Please select your home edition
Edition
Highfield Boats - SW - LEADERBOARD

An interview with Fletcher Boland about the 2019 Marblehead to Halifax Race

by David Schmidt 3 Jul 2019 08:00 PDT July7-10, 2019
Racecourse action during the Marblehead to Halifax Ocean Race © Images courtesy of Craig Davis

When I think of really impressive light-air driving, I often think back on the 2005 Marblehead to Halifax Race. Our crew of ten was aboard Southern Cross, my dad’s modified J/44, and things were looking grim: cat paws were registering on the water, but these same zephyrs were not doing much to tickle the anemometer, which was stubbornly parked at 5-6 knots. Worse still, our strong fleet position, which we earned thanks to some clever navigation at Brazil Rock (thanks, dad!) and some diligent crew work (thanks, boys!) was slowly getting whittled away by a well-sailed J/122, which was more optimized for a light-air upwind battle.

That’s when brothers Chris and John stepped up to the helm.

Chris settled into his starboard driving position, gripping the destroyer-style wheel with his hands and his toes (the latter being a new trick for me), while John assumed the tactician’s spot and lit a smoke. While this is almost always verboten aboard any of my dad’s boats, even he could see the desperation as John, who wasn’t even a smoker, started mouthing and exhaling puffs to create real-time tell tales.

Unorthodox, perhaps, however the knot meter soon began reporting its pleasure. Far more importantly, Chris began staving off the J/122’s advance as we clawed our way up Nova Scotia’s southeast coast.

Impressively, and almost against all probability and VPPs, we slid across the finishing line ahead of our rivals as evening faded into night, and as John’s supply of smokes started wearing precariously thin. Fortunately, following this much helm and crew concentration, there was no shortage of rum once we cleared customs in what can only be described as a gorgeous and historic Canadian maritime city.

I checked in with Fletcher Boland, the manager of communications for the 2019 Marblehead to Halifax Race (July 7, 2019), via email, to learn more about this classic New England and Canadian distance race.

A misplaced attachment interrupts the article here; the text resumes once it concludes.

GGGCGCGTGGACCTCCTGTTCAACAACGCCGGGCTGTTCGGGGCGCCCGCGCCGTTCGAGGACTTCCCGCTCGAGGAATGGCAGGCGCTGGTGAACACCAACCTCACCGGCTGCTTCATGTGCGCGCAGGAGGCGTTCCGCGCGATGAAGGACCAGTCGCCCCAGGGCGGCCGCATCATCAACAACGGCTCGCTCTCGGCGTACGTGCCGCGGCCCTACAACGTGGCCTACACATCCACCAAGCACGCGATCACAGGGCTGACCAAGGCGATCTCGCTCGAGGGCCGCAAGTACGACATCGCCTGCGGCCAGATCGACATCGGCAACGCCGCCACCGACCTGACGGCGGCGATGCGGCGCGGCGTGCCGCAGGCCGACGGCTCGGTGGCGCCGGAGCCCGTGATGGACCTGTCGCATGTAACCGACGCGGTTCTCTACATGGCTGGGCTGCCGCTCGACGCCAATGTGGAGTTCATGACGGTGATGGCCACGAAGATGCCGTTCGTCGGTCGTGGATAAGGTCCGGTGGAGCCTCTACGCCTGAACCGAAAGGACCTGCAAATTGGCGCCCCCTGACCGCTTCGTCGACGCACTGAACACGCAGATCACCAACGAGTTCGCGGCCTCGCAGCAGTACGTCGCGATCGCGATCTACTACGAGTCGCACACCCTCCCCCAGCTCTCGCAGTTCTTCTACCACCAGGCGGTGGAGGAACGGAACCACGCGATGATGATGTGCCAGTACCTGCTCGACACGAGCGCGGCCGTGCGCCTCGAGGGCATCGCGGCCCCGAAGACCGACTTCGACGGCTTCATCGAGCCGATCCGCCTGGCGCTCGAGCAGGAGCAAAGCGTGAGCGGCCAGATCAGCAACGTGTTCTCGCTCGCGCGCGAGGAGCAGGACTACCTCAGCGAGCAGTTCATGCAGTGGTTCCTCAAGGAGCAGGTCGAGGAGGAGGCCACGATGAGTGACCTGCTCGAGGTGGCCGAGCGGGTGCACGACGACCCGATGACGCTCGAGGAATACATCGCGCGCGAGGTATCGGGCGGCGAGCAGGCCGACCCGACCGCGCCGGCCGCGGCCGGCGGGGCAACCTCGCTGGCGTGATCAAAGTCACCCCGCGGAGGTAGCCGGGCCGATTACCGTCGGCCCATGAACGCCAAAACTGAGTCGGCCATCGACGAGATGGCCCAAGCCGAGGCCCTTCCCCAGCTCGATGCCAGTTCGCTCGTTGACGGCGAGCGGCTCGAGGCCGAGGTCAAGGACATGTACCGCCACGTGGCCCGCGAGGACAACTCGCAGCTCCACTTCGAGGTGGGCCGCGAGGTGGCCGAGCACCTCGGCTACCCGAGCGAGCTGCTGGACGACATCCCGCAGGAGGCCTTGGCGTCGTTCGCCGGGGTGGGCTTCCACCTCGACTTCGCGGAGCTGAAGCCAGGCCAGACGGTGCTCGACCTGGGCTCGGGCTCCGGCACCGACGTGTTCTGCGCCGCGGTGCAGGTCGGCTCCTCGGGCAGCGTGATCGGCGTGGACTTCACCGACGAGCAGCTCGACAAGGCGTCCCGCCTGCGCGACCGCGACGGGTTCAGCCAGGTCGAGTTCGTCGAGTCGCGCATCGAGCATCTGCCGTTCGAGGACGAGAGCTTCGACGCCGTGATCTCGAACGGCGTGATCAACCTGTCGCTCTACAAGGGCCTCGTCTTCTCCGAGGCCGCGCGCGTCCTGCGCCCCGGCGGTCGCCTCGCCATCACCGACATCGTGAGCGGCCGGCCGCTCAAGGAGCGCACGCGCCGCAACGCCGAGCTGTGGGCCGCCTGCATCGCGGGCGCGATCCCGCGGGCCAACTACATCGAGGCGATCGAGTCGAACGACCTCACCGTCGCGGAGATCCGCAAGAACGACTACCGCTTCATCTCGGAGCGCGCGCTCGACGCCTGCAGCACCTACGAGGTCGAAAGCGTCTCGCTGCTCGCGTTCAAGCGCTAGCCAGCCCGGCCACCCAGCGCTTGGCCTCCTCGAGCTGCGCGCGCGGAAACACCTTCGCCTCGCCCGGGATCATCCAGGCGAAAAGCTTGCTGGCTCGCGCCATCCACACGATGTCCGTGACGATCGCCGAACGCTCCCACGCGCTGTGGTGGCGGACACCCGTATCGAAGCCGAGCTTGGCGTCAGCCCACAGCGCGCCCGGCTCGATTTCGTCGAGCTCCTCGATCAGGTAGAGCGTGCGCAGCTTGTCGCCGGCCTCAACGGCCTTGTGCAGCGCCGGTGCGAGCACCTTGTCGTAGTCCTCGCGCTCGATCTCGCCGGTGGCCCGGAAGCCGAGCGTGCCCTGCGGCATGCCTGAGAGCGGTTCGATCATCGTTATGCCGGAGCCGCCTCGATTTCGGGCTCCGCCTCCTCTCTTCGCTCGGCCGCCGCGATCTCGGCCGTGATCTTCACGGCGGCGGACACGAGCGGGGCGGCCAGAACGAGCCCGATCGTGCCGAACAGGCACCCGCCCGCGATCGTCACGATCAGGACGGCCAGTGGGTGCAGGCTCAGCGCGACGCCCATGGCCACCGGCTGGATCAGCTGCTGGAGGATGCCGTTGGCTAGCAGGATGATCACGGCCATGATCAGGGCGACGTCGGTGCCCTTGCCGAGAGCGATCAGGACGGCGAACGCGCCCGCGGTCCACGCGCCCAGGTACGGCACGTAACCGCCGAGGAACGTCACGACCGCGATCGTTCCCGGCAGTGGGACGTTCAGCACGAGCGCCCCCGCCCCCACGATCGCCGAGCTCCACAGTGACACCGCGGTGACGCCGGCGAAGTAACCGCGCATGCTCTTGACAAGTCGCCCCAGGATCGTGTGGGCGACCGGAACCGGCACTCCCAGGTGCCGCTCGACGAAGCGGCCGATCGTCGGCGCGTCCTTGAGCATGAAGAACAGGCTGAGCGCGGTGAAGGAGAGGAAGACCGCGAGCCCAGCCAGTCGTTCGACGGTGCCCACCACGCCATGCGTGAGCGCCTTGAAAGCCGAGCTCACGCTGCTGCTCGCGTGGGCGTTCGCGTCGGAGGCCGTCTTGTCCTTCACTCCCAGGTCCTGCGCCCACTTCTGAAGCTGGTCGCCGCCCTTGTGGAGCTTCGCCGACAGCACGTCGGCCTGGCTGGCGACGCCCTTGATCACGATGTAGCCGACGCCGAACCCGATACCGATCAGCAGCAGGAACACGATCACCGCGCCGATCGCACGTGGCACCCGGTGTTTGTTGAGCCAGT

How many boats are you expecting at this year’s Marblehead to Halifax Race (M2H)? Also, how does this compare to the numbers and the competition levels that you have seen in recent years?

We are expecting 70-75 yachts to compete in the MHOR this year and have constantly been updating our registration website with the latest changes to the entry list. This is in line with the same number of entries as the previous couple of races. One change we have noticed is a shift towards more versatile, family friendly yacht designs and not as many exotic entries. Although last year the race record was broken by the Mills 68 Prospector, first launched in 2008.

In your mind, what are the toughest parts of the M2H’s course? Do any spots give navigators typically pause for concern?

The most challenging spot is typically the rounding of Cape Sable as the boats turn a bit more North and start minding the Canadian coastline. There are very strong tidal currents in the three-plus knot range that run around the cape and are responsible for the 30-foot tidal range in the Bay of Fundy.

A competitor yacht approaching the cape in calm conditions on a flood tide, runs the risk of getting pulled toward Fundy and drifting many miles in the wrong direction. Race veterans worth their salt should have a good story of battling the current, which sometimes involves trying to get an anchor set on the rocky bottom to avoid going backward.

The final approach to the finish line inside Halifax Harbor is known for fickle breezes particularly as the sun sets. There is nothing more frustrating then getting slowed to a few knots of boat speed on the last few miles when you know every second counts in the scoring system after 360 miles of racing.

What are the best-case and worst-case scenarios in terms of weather? Also, what is it about these conditions (wind direction, wind speed, wave height, etc.) relative to the course that inspires your answers?

The best-case scenario is a solid prevailing SSW-SW breeze for two straight days that sets most competitors up for a top speed spinnaker reach from beginning to end. This is the condition that we had in the 2017 race when Prospector beat the record. That condition also implies good dry weather which keeps crew’s spirits and energy levels high. You get a fast and fun race.

The worst-case scenario would be based around easterly winds which mean an upwind slog, sometimes for 100s of miles. Cape Sable area will have rough seas which adds a challenging dimension to this already tricky spot. These conditions will also likely bring wet weather and fog which make for a cold damp trip. It is best to keep the crew going with good hot meals and a bonus would be a yacht with a cabin heating system.

Can you explain the race’s culture to the uninitiated?

This is a great race for those looking for those looking for an international challenge. A perfect entry point if you have aspirations for offshore sailing or for experienced competitors who are looking to improve or defend positions from the last race.

The Boston Yacht Club and Royal Nova Scotia Yacht Squadron which have long history of partnership and camaraderie, work very hard to make this easy and fun for competitors. We walk you through every step from registration, inspection and preparations. We offer moorage for the competing yachts and good services to ensure everyone has a great race.

Both Marblehead and Halifax are great spots with plenty of yachting culture to soak in. This all comes together for a really good sailing event that has stood the test of time.

Is it just a happy coincidence that the M2H unfurls on odd-numbered years, while Newport Bermuda Races take place on even-numbered years? Or, is this an intentional move to ensure big fleets at both events?